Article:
The second option proposed, would result in EPA designating focus watersheds where CAFO discharges may be causing water quality concerns and EPA would obtain info from CAFOs in these areas. The geographic area may be defined by zip codes, counties, HUC codes or watersheds. The rule indicates EPA will use state’s 303(d) list (impaired waters), publicly available data and nutrient monitoring data to define “focus” watersheds. In addition, criteria for focus watersheds will include those with vulnerable ecosystems, drinking water source, high recreational value or outstanding natural resources waters (Wyoming’s Class 1 waters), vulnerable soil types, high density of animal agriculture and/or other relevant information.
EPA also has a number of other options/items they seek comment on, including requiring states to compile information from producers and submit or directly require the producers to submit. They are also considering combining USDA data with other information and data to create an inventory, obtaining information and data from state departments of agriculture, utilizing satellite imagery and aerial photography combined with county tax information, building permits, etc.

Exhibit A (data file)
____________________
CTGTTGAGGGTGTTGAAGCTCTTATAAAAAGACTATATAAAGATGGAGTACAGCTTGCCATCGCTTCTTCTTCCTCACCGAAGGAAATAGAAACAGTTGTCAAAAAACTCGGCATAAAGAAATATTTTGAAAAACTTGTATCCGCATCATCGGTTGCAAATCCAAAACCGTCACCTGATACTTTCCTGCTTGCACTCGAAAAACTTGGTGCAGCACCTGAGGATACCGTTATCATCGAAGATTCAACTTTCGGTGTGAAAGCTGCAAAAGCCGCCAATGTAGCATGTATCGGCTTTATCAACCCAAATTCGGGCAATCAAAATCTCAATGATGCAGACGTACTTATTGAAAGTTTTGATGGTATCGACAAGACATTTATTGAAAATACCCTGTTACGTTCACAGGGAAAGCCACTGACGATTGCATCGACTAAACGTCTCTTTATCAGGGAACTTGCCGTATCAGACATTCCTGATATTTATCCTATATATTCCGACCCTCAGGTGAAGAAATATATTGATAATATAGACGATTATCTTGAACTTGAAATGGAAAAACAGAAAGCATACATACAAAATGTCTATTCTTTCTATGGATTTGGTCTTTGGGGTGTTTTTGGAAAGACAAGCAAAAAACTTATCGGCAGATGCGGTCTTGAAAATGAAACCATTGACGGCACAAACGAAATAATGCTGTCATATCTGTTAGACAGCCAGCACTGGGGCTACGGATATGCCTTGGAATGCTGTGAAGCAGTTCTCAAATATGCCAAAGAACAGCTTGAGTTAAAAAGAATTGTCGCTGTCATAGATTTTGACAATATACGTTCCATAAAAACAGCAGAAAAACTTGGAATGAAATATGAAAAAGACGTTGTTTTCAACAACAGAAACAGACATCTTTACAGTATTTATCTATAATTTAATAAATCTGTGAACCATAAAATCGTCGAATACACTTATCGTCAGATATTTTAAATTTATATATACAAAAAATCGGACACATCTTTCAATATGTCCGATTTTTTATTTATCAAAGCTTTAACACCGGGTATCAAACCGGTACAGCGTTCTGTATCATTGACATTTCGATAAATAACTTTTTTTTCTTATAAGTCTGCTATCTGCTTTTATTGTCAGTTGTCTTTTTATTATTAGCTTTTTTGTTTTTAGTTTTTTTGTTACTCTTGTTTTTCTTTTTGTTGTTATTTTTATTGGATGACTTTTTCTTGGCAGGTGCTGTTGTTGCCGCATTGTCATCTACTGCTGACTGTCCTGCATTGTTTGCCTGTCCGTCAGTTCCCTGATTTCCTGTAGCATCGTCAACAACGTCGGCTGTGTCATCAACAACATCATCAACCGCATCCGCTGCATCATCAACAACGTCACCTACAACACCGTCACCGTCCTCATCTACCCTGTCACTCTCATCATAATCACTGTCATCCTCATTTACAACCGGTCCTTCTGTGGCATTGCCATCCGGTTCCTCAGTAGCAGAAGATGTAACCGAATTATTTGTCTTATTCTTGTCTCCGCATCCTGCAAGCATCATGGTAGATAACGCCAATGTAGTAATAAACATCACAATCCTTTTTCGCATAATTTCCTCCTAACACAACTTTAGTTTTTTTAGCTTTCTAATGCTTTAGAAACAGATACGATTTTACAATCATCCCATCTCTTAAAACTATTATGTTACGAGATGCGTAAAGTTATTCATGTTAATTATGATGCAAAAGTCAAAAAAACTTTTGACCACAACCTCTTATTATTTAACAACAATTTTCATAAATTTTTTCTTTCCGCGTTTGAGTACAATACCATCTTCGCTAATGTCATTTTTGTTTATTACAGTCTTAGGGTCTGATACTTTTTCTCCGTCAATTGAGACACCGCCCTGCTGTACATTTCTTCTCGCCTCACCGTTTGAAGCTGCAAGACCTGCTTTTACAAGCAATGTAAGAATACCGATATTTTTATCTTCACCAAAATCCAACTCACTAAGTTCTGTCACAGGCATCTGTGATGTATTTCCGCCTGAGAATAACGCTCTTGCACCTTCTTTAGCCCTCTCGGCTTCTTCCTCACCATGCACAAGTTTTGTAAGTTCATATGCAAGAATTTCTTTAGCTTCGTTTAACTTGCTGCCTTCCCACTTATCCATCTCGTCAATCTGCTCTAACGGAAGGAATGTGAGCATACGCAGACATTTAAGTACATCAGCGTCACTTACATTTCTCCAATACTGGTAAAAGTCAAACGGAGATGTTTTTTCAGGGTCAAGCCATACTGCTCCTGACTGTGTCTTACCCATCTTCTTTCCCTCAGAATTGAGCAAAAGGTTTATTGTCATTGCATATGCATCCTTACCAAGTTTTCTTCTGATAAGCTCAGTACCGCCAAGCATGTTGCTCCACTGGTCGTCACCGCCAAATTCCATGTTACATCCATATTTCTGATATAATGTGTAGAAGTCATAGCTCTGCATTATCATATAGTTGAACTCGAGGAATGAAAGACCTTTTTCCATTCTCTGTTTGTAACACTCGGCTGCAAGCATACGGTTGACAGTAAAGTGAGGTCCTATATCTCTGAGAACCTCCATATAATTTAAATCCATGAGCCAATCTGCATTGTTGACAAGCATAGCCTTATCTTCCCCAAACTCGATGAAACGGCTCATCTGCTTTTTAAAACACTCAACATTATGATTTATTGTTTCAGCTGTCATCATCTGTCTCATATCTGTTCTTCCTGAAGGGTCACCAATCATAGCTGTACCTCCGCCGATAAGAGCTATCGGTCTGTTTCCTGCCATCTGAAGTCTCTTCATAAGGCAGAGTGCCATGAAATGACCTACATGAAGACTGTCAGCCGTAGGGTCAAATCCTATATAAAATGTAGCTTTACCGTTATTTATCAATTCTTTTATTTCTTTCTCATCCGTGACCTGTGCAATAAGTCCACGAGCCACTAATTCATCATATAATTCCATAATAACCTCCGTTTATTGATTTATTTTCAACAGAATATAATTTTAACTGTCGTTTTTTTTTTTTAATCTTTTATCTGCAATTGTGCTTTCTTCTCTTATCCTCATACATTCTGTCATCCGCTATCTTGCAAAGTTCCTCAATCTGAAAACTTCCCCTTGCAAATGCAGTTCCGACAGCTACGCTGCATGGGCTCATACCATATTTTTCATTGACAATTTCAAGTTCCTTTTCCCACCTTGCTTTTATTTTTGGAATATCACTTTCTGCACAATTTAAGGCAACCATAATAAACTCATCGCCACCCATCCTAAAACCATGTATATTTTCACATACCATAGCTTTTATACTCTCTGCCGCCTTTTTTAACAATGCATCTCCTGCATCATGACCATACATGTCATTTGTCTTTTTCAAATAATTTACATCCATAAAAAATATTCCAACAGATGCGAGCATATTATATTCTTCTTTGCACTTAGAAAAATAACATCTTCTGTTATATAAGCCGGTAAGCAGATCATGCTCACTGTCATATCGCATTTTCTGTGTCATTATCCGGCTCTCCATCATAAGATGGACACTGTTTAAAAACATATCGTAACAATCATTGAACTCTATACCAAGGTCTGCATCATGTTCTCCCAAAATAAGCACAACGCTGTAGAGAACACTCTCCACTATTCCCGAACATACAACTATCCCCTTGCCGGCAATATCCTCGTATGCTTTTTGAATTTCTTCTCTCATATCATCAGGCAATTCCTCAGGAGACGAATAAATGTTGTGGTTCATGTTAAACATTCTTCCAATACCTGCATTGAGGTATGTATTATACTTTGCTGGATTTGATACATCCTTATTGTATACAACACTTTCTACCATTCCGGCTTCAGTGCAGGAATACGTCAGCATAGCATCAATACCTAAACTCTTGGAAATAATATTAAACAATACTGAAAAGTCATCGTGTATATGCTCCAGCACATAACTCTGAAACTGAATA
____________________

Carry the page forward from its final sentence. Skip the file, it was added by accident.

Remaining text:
One interesting proposal EPA includes is the use of non-governmental reports on CAFOs, such as the Food & Water report Factory Farm Nation: How America Turned its Livestock Farms Into Factories. Take a look at the “Factory Farm Map” that accompanies the report. It can be found at factoryfarmmap.org/#animal:all;location:WY;year:2007. Notice how Carbon County shows as a high density for “factory farms.” The obvious misinterpretation and misrepresentation of agriculture production should immediately disqualify this report as a source of reliable information.
WACD has developed comments and would encourage livestock producers to submit as well. Basically, the Association believes it should be left to the states, especially in states like Wyoming where the state has assumed responsibility and authority for regulation of point source discharges, to decide how CAFO enforcement will occur. There are a host of issues with this proposed rule, not the least of which are the security issues and problems created when a federal agency wants to publish detailed information on a website on our nation’s food supply.
For a copy of the Association’s comments, visit conservewy.com.